Mobile Journalism

Mobile interviews by Tara Knott, Audrey Schaulat, Dustin Stout and Jen Todd


KONY 2012

Written, filmed and edited by Tia Runion

One journalist. One iPhone. Two events.

Using only my mobile device, I covered the screenings of KONY 2012 at Belmont University and Vanderbilt University.

Filmed and edited using MovieCamera and Splice on the iPhone.

Increase in Mental Health Issues Forces Waiting List

Mobile story by Dustin Stout

An increase in mental health crises in the fall of 2011 at Belmont University forced its department of Counseling Services to implement a waiting list, an option the department’s Peg Leonard-Martin calls “intolerable” and a “serious problem.” Belmont Vision reporter Dustin Stout has details on how the university is now working to counteract the problem.


Targeting Children’s Literacy

On February 25, Targets across America hosted readings of Dr. Seuss books for the Read Across American program. The program hosts annual Dr. Suess readings on the author’s birthday.

Can you afford to work for free?

Story by Tia Runion

Internships offer exclusive access and real-world industry experience for college students and graduates, but sometimes unpaid internships aren’t practical, affordable, or legal.

In 2011, more than 1 million Americans worked as interns. Half of them were unpaid, according to an NPR report.

Often companies aren’t willing or able to pay for part-time employees, so they create positions for unpaid interns and push the boundaries of fair labor laws and workplace fairness with excessive work weeks and no compensation.

According to The New York TimesXuedan Wang worked at Harper’s Bazaar  for four months last year as an unpaid intern. She typically worked 40 hours a week, sometimes 55 hours.

Wang didn’t receive college credit because she graduated prior to attaining her position at the magazine.

She filed a lawsuit against the magazine’s publisher, Hearst Corporation, Feb. 2, citing fair labor law violations. Wang and her law firm have asked to make the case a class action suit.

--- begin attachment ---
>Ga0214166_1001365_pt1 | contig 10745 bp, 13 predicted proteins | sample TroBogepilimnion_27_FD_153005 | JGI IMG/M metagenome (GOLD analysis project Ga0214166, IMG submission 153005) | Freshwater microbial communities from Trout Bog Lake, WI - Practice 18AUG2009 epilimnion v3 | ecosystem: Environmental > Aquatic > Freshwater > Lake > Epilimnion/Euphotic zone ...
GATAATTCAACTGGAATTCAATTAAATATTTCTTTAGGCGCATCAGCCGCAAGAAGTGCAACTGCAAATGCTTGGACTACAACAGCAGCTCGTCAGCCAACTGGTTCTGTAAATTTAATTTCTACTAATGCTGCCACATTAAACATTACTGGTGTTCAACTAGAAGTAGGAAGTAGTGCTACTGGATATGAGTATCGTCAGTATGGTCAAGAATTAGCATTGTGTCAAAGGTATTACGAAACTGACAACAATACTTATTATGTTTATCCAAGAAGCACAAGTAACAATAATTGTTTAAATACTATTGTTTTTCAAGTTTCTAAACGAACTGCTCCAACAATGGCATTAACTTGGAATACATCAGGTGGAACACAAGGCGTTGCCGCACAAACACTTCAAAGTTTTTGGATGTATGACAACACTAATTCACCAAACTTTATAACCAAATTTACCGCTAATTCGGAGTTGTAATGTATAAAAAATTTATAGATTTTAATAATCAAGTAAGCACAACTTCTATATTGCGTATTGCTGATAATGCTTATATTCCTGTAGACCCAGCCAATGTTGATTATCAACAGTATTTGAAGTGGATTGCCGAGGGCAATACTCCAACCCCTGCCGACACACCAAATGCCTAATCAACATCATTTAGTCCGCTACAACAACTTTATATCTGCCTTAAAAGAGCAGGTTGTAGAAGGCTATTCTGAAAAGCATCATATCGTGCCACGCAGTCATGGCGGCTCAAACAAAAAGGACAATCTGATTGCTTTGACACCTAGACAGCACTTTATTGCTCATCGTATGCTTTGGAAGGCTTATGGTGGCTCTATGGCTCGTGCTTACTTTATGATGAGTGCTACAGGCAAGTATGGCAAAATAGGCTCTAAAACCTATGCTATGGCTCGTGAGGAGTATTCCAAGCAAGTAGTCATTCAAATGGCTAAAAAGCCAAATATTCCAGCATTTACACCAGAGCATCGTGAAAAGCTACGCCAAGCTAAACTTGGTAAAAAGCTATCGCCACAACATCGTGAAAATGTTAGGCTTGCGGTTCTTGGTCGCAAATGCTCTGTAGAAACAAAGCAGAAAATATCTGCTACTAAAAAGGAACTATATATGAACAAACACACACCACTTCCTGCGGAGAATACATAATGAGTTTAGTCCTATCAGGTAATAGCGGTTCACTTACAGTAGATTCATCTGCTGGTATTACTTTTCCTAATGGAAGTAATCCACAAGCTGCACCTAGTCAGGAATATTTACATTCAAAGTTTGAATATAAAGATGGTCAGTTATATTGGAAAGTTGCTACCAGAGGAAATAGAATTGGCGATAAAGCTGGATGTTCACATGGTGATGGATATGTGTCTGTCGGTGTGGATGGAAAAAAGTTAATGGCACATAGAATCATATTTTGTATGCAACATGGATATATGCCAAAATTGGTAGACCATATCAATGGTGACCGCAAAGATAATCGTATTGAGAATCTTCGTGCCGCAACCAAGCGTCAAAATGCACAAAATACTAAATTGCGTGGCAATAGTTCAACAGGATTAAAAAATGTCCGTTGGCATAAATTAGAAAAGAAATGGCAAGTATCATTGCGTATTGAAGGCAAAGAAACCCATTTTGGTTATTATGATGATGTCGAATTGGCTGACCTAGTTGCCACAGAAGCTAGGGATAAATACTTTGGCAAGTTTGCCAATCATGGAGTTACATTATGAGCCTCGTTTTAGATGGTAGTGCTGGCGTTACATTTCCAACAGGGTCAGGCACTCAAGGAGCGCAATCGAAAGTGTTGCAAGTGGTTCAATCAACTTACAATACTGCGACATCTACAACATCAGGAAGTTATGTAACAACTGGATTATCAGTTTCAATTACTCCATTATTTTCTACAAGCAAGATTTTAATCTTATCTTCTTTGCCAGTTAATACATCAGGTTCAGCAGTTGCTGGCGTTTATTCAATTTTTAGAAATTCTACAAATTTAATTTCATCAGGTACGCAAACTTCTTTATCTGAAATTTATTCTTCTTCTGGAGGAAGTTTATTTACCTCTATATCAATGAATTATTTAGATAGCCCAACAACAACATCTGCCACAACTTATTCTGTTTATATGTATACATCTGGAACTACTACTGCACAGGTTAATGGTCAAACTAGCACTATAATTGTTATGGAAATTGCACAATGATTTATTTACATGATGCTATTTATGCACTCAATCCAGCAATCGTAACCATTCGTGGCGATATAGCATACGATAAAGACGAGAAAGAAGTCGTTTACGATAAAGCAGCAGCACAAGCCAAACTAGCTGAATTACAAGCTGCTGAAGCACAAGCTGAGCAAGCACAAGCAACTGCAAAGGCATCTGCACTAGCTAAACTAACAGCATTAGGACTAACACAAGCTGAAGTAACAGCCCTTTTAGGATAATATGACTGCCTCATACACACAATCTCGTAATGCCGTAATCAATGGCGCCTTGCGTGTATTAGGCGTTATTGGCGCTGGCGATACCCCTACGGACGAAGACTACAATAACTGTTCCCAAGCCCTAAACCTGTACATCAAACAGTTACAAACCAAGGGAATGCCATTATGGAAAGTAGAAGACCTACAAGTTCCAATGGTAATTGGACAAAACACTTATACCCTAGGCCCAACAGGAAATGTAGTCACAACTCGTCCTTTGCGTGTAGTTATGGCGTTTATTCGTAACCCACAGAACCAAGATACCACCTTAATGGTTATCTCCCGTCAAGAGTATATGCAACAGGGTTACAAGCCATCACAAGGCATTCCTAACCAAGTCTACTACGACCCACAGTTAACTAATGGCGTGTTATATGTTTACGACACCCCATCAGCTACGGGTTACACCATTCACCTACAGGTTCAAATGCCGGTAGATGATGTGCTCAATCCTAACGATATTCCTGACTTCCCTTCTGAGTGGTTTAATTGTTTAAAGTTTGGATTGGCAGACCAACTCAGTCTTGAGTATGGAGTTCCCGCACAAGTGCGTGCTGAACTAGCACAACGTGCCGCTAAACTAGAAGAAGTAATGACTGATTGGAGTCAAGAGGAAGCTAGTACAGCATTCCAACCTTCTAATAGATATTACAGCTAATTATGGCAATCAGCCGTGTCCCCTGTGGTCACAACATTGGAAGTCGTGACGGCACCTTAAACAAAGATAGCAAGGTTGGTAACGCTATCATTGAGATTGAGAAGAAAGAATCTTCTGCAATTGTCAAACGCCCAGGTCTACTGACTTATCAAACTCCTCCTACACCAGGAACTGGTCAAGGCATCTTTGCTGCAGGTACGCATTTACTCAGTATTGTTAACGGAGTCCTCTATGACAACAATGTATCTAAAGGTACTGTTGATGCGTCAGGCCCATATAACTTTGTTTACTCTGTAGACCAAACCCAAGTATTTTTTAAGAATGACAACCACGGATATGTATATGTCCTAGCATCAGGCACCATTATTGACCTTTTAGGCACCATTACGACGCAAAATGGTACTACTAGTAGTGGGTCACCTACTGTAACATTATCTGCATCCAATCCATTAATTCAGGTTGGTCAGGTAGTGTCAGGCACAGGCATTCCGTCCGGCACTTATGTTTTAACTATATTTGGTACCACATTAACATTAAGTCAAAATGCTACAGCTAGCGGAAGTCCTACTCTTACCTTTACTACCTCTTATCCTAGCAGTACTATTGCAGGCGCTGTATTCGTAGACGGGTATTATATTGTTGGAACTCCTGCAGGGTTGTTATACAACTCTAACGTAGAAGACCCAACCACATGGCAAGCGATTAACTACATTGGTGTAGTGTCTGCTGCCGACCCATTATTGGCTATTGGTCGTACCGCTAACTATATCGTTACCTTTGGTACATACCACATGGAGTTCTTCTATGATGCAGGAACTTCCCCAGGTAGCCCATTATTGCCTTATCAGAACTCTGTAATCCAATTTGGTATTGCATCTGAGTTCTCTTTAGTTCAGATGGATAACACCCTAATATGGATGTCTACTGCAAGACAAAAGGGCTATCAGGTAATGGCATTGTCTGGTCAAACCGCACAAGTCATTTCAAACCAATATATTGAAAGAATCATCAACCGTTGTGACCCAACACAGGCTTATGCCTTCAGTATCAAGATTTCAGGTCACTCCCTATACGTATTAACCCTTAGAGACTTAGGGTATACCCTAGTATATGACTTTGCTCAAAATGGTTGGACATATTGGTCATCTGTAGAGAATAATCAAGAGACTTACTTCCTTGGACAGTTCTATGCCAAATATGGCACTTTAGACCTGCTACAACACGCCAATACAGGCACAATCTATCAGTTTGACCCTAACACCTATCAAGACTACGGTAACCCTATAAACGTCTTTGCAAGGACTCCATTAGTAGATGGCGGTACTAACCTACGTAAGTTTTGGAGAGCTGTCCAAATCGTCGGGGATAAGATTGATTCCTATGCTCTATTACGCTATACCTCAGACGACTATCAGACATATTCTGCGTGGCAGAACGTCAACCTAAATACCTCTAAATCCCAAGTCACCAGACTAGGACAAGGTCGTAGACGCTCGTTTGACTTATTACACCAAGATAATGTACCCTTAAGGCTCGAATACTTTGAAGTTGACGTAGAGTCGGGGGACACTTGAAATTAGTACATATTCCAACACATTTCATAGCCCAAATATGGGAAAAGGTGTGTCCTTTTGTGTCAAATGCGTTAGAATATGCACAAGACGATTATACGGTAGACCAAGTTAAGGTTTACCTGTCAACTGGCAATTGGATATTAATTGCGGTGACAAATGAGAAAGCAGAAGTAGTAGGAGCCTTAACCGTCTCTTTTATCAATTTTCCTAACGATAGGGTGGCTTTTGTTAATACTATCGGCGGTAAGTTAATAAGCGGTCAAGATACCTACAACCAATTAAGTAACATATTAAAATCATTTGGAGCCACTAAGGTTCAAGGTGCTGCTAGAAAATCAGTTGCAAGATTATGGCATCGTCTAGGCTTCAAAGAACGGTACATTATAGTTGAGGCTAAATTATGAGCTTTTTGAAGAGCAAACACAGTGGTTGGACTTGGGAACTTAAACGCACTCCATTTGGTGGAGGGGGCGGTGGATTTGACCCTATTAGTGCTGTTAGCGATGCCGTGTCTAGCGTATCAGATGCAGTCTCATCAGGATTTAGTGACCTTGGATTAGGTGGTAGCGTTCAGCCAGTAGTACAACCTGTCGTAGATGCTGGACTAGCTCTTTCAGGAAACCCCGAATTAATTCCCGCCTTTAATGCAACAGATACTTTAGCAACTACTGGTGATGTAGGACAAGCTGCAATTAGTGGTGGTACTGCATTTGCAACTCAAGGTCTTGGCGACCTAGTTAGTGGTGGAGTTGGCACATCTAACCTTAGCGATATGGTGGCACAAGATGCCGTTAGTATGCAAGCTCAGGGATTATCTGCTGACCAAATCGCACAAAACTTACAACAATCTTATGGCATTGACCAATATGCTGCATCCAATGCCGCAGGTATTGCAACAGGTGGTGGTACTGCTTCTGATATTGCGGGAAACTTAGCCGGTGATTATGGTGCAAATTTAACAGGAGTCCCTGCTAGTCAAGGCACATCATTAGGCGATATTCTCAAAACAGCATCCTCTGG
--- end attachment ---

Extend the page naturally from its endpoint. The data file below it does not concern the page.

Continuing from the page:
She’s asking for minimum wage, back pay and overtime for the hours she worked with no compensation, according to Reuters.

The United States Labor Department developed a Test for Unpaid Interns with six criteria to determine whether internships act in accordance with The Fair Labor Standards Act.

The guidelines assert, “The internship experience is for the benefit of the intern.” Further, interns shouldn’t displace regular employees — they should work under the supervision of existing staff. The work experience gained through interning should correspond with training provided in educational settings.

If an unpaid intern is able to earn college credit, then employers are abiding by the FLSA. However, if they aren’t able to earn college credit, then employers are expected to provide compensation.

“Even though it may be the environment you want to work in, an internship isn’t sorting papers and stapling all day,” said Patricia Jacobs, Belmont University director of career services.

Patricia Jacobs, Belmont University director of career services (Photo credit:

Internships benefit both the intern and the employer.  It’s a learning opportunity for students and graduates, but it also allows companies to develop future employees.

“If everyone does their part, it’s a great situation because there are a lot of students who end up with future employers,” Jacobs said.

Internships — what you need to know

Internships are becoming an integral part of college curriculums, and employers are expecting college graduates to have had real workplace experience.

Katie Boyd, a junior audio engineering technology major at Belmont University, is currently interning at Starstruck Studios in Nashville. Though her internship is unpaid, she’s receiving one hour of college credit.

“It’s a learning experience,” Boyd said. “It’s like a class in that you’re learning from it, so I think it’s worth it.”

With the state of the economy, both students and companies are experiencing financial strain. For Boyd, she understands the challenge facing interns and their employers.